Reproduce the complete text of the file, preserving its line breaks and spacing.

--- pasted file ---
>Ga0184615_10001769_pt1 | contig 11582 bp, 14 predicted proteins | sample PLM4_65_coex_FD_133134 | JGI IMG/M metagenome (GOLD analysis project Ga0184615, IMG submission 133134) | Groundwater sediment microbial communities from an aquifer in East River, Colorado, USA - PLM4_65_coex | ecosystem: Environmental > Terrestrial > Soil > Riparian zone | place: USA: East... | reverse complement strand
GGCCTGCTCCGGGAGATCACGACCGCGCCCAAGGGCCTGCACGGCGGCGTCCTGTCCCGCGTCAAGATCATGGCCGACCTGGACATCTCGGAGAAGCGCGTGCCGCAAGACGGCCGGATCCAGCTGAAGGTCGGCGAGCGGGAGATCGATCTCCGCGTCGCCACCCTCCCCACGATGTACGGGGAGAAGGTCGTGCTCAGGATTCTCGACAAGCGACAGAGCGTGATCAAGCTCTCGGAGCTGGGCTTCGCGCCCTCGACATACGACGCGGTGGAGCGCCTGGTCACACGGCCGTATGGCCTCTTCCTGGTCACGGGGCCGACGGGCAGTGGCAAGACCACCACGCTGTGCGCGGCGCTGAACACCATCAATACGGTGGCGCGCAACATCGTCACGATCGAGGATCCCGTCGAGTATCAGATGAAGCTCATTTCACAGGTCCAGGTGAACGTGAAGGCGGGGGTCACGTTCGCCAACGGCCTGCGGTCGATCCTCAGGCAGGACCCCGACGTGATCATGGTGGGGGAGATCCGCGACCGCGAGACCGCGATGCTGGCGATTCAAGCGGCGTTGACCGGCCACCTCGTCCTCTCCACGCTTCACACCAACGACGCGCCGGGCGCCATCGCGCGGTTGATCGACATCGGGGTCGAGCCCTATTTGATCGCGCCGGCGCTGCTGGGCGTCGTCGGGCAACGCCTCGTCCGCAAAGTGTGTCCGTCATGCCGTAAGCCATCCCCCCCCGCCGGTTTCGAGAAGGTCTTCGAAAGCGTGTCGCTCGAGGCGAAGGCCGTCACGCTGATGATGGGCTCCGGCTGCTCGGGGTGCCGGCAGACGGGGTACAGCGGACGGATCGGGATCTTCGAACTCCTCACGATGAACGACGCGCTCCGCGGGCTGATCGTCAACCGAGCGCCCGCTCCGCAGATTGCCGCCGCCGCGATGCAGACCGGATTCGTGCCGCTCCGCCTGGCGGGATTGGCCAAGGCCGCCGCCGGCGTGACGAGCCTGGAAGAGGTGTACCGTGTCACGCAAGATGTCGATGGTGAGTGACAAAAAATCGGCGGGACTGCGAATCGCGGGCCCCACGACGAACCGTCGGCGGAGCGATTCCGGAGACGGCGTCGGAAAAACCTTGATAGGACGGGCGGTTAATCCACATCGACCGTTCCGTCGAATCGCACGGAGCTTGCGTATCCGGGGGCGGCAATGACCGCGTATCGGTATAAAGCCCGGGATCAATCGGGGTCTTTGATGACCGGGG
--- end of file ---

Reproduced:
>Ga0184615_10001769_pt1 | contig 11582 bp, 14 predicted proteins | sample PLM4_65_coex_FD_133134 | JGI IMG/M metagenome (GOLD analysis project Ga0184615, IMG submission 133134) | Groundwater sediment microbial communities from an aquifer in East River, Colorado, USA - PLM4_65_coex | ecosystem: Environmental > Terrestrial > Soil > Riparian zone | place: USA: East... | reverse complement strand
GGCCTGCTCCGGGAGATCACGACCGCGCCCAAGGGCCTGCACGGCGGCGTCCTGTCCCGCGTCAAGATCATGGCCGACCTGGACATCTCGGAGAAGCGCGTGCCGCAAGACGGCCGGATCCAGCTGAAGGTCGGCGAGCGGGAGATCGATCTCCGCGTCGCCACCCTCCCCACGATGTACGGGGAGAAGGTCGTGCTCAGGATTCTCGACAAGCGACAGAGCGTGATCAAGCTCTCGGAGCTGGGCTTCGCGCCCTCGACATACGACGCGGTGGAGCGCCTGGTCACACGGCCGTATGGCCTCTTCCTGGTCACGGGGCCGACGGGCAGTGGCAAGACCACCACGCTGTGCGCGGCGCTGAACACCATCAATACGGTGGCGCGCAACATCGTCACGATCGAGGATCCCGTCGAGTATCAGATGAAGCTCATTTCACAGGTCCAGGTGAACGTGAAGGCGGGGGTCACGTTCGCCAACGGCCTGCGGTCGATCCTCAGGCAGGACCCCGACGTGATCATGGTGGGGGAGATCCGCGACCGCGAGACCGCGATGCTGGCGATTCAAGCGGCGTTGACCGGCCACCTCGTCCTCTCCACGCTTCACACCAACGACGCGCCGGGCGCCATCGCGCGGTTGATCGACATCGGGGTCGAGCCCTATTTGATCGCGCCGGCGCTGCTGGGCGTCGTCGGGCAACGCCTCGTCCGCAAAGTGTGTCCGTCATGCCGTAAGCCATCCCCCCCCGCCGGTTTCGAGAAGGTCTTCGAAAGCGTGTCGCTCGAGGCGAAGGCCGTCACGCTGATGATGGGCTCCGGCTGCTCGGGGTGCCGGCAGACGGGGTACAGCGGACGGATCGGGATCTTCGAACTCCTCACGATGAACGACGCGCTCCGCGGGCTGATCGTCAACCGAGCGCCCGCTCCGCAGATTGCCGCCGCCGCGATGCAGACCGGATTCGTGCCGCTCCGCCTGGCGGGATTGGCCAAGGCCGCCGCCGGCGTGACGAGCCTGGAAGAGGTGTACCGTGTCACGCAAGATGTCGATGGTGAGTGACAAAAAATCGGCGGGACTGCGAATCGCGGGCCCCACGACGAACCGTCGGCGGAGCGATTCCGGAGACGGCGTCGGAAAAACCTTGATAGGACGGGCGGTTAATCCACATCGACCGTTCCGTCGAATCGCACGGAGCTTGCGTATCCGGGGGCGGCAATGACCGCGTATCGGTATAAAGCCCGGGATCAATCGGGGTCTTTGATGACCGGGG